One Restaurant Is Turning the Wood-Burning Pizzeria into a Thing of the Past
This past Earth Day, New York Mayor Bill de Blasio announced that the city would no longer provide permits for wood-burning pizza ovens. Currently outlawed in San Francsisco, the wood-burning ovens give off horrendous amounts of smoke and burn wood pretty rapidly. But what is New York without a traditional pie?
Max Crespo, the owner of New York's Neapolitan Express may have the solution: alternative energy.
Neapolitan uses electric Cuppone pizza ovens, built in Italy by hand and the first of their kind in the United States. Pizzas take under 90 seconds to bake in the oven and energy can be preserved when not in use, unlike traditional wood-burning ovens which must constantly be fueled. Crespo says the oven costs about 35 cents an hour to operate, an extremly low cost that should lure other pizzerias.
Neapolitan Express pizzas are thin and crisp, served with a dark leopard crust inherent to successful Neopolitan-style pizzas: one would never guess a traditional method wasn't used in their preparation.
Neapolitan imports ingredients like caputa 00 flour, San Marzano tomatoes and mozzarella from Italy, but the company deploys alternative energy trucks to pick up the crates of imported food. When possible, Neapolitan uses locally grown basil and greens from Gotham Greens and utilizes a green roof in the spring for ingredients like kale and arugula.
Crespo, an East Harlem native, began building his first alternative energy food truck back in 2011.
"Every food truck on the road is basically illegal," he said. "They're basically bombs with propane tanks and I don't want to kill myself."
His food pizza trucks run on electricity, some of which is procured from solar panels and micro turbines on the roof of his East 116th St. garage and newly opened pizza restaurant.
Crespo knew early on that clean energy was the future.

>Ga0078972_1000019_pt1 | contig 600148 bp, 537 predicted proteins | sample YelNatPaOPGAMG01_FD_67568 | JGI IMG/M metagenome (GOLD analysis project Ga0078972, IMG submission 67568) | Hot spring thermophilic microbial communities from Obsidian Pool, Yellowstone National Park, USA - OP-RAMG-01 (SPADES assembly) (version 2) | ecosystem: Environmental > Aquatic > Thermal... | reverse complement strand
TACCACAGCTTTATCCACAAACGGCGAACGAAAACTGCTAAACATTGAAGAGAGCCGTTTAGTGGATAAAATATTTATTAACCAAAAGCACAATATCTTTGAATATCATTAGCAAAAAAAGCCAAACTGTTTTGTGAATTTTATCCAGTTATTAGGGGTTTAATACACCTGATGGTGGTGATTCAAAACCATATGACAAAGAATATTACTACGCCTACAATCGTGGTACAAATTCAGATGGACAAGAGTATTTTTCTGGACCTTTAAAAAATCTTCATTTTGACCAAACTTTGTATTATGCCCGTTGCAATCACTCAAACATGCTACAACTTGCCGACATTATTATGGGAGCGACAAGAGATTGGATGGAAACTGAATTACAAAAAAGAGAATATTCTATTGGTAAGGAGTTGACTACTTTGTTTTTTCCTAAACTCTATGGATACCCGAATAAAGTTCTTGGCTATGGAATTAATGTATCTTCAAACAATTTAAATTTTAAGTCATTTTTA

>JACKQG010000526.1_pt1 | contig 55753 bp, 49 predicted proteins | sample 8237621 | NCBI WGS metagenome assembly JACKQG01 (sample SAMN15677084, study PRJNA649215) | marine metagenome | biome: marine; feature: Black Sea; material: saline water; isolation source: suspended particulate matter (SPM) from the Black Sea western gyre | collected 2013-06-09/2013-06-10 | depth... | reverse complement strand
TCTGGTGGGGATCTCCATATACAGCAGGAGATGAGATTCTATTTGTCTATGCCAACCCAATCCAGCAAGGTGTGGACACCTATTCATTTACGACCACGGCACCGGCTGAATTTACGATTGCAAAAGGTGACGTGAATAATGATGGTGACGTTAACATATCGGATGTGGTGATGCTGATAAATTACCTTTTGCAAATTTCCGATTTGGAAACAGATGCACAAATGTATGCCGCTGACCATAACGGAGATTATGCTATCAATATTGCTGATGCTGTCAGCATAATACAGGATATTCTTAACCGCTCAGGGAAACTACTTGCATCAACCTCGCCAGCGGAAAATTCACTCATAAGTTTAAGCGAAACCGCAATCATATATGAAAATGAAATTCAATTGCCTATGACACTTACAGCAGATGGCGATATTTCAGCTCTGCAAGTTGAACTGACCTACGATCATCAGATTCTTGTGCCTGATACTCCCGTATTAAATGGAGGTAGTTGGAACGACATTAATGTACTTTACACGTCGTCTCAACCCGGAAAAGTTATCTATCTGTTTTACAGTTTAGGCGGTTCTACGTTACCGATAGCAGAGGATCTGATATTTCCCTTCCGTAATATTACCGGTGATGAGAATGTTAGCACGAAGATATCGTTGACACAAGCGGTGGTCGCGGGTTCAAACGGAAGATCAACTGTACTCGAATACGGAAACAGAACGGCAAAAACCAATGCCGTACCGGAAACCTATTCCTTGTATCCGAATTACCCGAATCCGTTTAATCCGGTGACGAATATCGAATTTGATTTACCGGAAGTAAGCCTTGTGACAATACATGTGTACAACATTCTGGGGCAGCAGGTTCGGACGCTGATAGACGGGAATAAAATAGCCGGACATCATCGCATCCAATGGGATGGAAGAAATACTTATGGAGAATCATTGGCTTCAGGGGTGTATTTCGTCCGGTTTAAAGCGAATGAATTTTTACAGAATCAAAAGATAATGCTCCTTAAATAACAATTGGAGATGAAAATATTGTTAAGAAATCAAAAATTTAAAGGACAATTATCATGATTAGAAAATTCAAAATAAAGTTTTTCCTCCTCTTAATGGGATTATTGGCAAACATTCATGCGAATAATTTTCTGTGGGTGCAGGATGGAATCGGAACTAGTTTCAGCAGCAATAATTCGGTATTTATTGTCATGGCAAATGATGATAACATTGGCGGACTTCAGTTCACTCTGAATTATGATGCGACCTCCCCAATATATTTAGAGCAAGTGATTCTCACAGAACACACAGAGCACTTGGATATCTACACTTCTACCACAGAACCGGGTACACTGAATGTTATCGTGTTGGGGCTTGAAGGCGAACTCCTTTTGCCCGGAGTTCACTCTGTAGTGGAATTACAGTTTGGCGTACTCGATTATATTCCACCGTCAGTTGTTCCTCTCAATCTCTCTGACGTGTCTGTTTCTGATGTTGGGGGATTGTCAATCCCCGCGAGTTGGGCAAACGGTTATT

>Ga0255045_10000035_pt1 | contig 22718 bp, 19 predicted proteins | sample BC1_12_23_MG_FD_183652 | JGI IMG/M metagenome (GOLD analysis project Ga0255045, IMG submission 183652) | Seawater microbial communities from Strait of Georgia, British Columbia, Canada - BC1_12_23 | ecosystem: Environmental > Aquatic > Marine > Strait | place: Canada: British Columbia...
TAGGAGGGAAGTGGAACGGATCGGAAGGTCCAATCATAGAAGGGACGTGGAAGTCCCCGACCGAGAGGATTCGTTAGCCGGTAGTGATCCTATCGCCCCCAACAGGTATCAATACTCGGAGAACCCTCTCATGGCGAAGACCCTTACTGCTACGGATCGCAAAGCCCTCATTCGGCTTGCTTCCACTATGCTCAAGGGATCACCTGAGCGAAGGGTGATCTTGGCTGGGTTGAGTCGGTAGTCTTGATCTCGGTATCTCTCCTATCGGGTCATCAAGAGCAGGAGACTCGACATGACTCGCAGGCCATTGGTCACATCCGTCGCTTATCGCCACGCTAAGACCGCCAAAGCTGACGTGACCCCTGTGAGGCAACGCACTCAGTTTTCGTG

"A sixth grade class can tell you that alternative energy is better than diesel or biodiesel," he said. "I'm proud that I was stupid enough to fall into this, I wasn't a genius and made mistakes, but it worked out. It's humbling. It's cool."
For Neapolitan Express, being environmentally friendly is not only conscientious, it's good for business. Being sustainable also benefits economics. The brand saves money through alternative energy and via other methods such as pizza boxes that tear up into plates or fold into smaller carry-out containers.
After launching in 2012, Neapolitan Express now runs several alternative energy food trucks and is working on opening stores around NYC, including Wall Street's first pizzeria (to be open 24 hours to accomodate Wall Street schedules).
The chic East Harlem eatery is a bit of an anomaly in the neighborhood, which Crespo says is a food and public meeting place desert. It's traditionally been difficult to find free wifi and organic coffee in the neighborhood, both of which Neapolitan provides.
"The idea of food groups here is bodega and Chino Latino," said Crespo. "The time has come to make fast food good food—it doesn't have to be crap."
Neapolitan's individual pies are the same price point as the nearby Papa John's or Domino's: under $10 a pizza.
"Just because it's organic and without GMOs doesn't mean that it has to be expensive," said Crespo. "You don't have to be rich to be an environmentalist."
In the coming months, Crespo plans to have more community programs at his East Harlem location, educating neighbors about organic food, gardening and ways to cut down on pollution. While we're still waiting for a solar-powered ramen pop-up, it's nice to see progress in the fast food industry.